We know, we know. We never shut about Kegel exercises, and how important they are for your pelvic floor. That neat, hammock-like structure does a pretty big job! It supports your internal organs, and its contractions help not only with the last bits of the digestive process, but are also engaged when you climax!
That’s why it’s important for everyone to get in the habit of doing squeeze-and-hold Kegel exercises to help strengthen your pelvic floor. But, not everyone’s body is the same, so how can you tell if you have a weak pelvic floor? Here are some of the sure signs!
You May Have a Weak Pelvic Floor If…
…You’re experiencing some leaks and dribbles.
One in three women in the United States are affected by some form of incontinence, so you’re not alone if you’re experiencing leaks when you laugh, sneeze or jump. There are tips for managing your incontinence, and strengthening your pelvic floor can definitely make a marked change.
…Breaking wind is getting embarrassing.
While dietary changes can be to blame when it comes to sudden increase of flatulence, there are also other possible causes. If you find you’re not able to control it, or are farting suddenly more often when you bend over or sit, it may be a sign of weak Kegel muscles.
…You’re not as sensitive as you once were.
Pelvic floor strength is tied to our orgasm potential – given that an orgasm is a series of contractions, that makes a lot of sense right? If you feel like your orgasm, whether achieved solo or with a partner, have become less intense, weakened muscles might be the culprit. The same goes for generally feeling like there’s less sensation during any sort of penetrative sex.
…Tampons or cups aren’t staying in place.
We obviously recommend that you use cups for greater vaginal comfort and leak-control, but if you’ve found that either of the menstruation products you use now feel like they are going to ‘fall out’ then that is a sign that your pelvic floor has weakened. Our bodies do change as we age but these changes should be noted. For example, whether delivered vaginally or via C-section, pregnancy will weaken the pelvic floor – that’s why we recommend different sizes of cups based on age and pregnancy history.
…It doesn’t feel right.
Feeling a heavy sense in your vagina can be a sign of something wrong. You can also do a self-examination to see if you can feel your muscles contracting. Get into a comfortable position and insert a finger into your vagina. Placing it against the wall of your vagina, try squeezing like you’re trying to stop yourself from peeing. If you’ve felt some movement, then those are your pelvic floor muscles at work! If you can’t feel anything at all, it is time for next steps.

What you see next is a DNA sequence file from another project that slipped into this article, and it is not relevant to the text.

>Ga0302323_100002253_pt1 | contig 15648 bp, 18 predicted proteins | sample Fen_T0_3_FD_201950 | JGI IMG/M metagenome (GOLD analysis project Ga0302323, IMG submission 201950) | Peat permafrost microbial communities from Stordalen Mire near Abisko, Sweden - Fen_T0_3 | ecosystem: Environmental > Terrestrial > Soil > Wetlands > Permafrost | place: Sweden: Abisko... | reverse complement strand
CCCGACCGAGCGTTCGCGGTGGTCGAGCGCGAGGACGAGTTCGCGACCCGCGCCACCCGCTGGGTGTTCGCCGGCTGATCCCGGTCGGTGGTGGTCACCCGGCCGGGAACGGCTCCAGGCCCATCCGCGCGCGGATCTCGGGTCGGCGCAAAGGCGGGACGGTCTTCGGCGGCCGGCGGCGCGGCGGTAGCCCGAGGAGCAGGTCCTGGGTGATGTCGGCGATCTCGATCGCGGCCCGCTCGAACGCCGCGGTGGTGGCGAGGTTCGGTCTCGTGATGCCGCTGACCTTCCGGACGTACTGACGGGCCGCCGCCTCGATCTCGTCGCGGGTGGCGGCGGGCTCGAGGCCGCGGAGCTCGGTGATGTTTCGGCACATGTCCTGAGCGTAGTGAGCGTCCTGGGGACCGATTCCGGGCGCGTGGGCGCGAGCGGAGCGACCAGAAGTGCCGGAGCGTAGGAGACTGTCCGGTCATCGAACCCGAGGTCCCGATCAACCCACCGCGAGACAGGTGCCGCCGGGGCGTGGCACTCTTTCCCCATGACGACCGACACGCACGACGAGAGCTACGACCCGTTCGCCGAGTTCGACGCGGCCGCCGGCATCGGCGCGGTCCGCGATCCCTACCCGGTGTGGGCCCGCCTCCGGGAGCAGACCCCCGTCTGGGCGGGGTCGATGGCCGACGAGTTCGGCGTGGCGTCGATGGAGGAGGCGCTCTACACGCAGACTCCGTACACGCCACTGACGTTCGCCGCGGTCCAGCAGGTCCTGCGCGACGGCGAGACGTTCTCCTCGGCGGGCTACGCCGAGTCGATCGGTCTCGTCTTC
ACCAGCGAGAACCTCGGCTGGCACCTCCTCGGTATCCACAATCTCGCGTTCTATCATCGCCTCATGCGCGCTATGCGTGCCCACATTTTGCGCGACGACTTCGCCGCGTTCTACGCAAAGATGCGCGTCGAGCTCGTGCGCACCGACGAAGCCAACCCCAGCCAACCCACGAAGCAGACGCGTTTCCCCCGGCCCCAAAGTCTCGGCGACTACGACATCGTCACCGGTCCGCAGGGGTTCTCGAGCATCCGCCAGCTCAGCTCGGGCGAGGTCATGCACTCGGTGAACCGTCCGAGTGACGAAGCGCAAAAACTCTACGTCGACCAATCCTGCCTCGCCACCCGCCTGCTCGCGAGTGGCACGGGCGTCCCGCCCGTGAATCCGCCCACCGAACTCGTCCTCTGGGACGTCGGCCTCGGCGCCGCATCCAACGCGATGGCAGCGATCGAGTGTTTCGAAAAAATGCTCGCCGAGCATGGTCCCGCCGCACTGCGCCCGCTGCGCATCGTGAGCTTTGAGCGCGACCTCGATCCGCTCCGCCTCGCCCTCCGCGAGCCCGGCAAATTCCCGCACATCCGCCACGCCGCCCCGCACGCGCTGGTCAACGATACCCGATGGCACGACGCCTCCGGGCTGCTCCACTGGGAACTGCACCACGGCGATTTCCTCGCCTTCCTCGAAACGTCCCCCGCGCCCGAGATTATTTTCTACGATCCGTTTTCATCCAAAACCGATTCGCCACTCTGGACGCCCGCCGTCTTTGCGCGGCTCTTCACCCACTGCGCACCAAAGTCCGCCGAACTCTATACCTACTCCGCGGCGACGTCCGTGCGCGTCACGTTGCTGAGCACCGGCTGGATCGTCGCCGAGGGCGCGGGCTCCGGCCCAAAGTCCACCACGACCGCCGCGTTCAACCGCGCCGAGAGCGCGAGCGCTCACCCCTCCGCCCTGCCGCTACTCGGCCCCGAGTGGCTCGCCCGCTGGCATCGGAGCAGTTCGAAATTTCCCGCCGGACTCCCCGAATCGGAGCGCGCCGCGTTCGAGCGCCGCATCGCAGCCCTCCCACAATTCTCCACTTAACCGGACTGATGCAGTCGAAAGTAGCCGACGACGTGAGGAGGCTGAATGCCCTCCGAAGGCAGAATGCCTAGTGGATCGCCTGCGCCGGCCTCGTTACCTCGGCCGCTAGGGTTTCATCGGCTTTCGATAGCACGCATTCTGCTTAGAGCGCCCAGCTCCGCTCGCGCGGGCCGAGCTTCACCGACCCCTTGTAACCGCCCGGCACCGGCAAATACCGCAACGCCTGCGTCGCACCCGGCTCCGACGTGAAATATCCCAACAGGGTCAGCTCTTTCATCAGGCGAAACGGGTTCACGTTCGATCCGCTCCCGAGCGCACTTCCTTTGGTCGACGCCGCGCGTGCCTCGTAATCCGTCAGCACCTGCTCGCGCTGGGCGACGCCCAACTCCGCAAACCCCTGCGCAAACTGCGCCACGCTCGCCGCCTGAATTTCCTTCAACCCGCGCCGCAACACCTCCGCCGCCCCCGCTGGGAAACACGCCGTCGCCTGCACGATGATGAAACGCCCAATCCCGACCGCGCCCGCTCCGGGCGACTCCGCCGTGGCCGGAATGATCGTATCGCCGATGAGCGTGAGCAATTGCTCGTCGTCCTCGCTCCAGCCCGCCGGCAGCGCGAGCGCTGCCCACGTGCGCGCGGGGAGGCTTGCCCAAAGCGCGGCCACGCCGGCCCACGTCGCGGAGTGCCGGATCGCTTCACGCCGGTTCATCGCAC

What Should You Do if You Think You Have a Weak Floor
If you feel like some of these symptoms apply to you, but it isn’t that serious, then you may be able to tackle this problem by yourself with a Kegel training system like Laselle. It lets you work your way through a series of weights with exercises you can do at home to take you from a Kegel noobie to a Pelvic Floor pro! Of course, if you’re still not sure how strong or weak your pelvic floor actually is, then KegelSmart is a great place to start!
Not only does its internal sensors measure how hard you’re squeezing, you’ll see your score (shown with flashing dots) every time you turn it on, so you’ll be able to see if you’re progressing!
Don’t be afraid to talk to your doctor about it if you’re worried that you have a weak pelvic floor, or if the exercises you’re doing don’t seem to be helping. They can refer you to a specialist who can make sure you’re doing your exercises properly, and devise a training plan to make sure you can minimize whatever negative symptoms you’re experiencing!
Please note that advice offered by Intimina may not be relevant to your individual case. For specific concerns regarding your health, always consult your physician or other licensed medical practitioners.
Lane Baumeister is an internationally-based Canadian writer with several years’ experience creating educational and entertaining articles that discuss intimate health and sexual well-being. When not waxing profound about menstruation, she devotes herself to enjoying extremely good food and equally bad movies.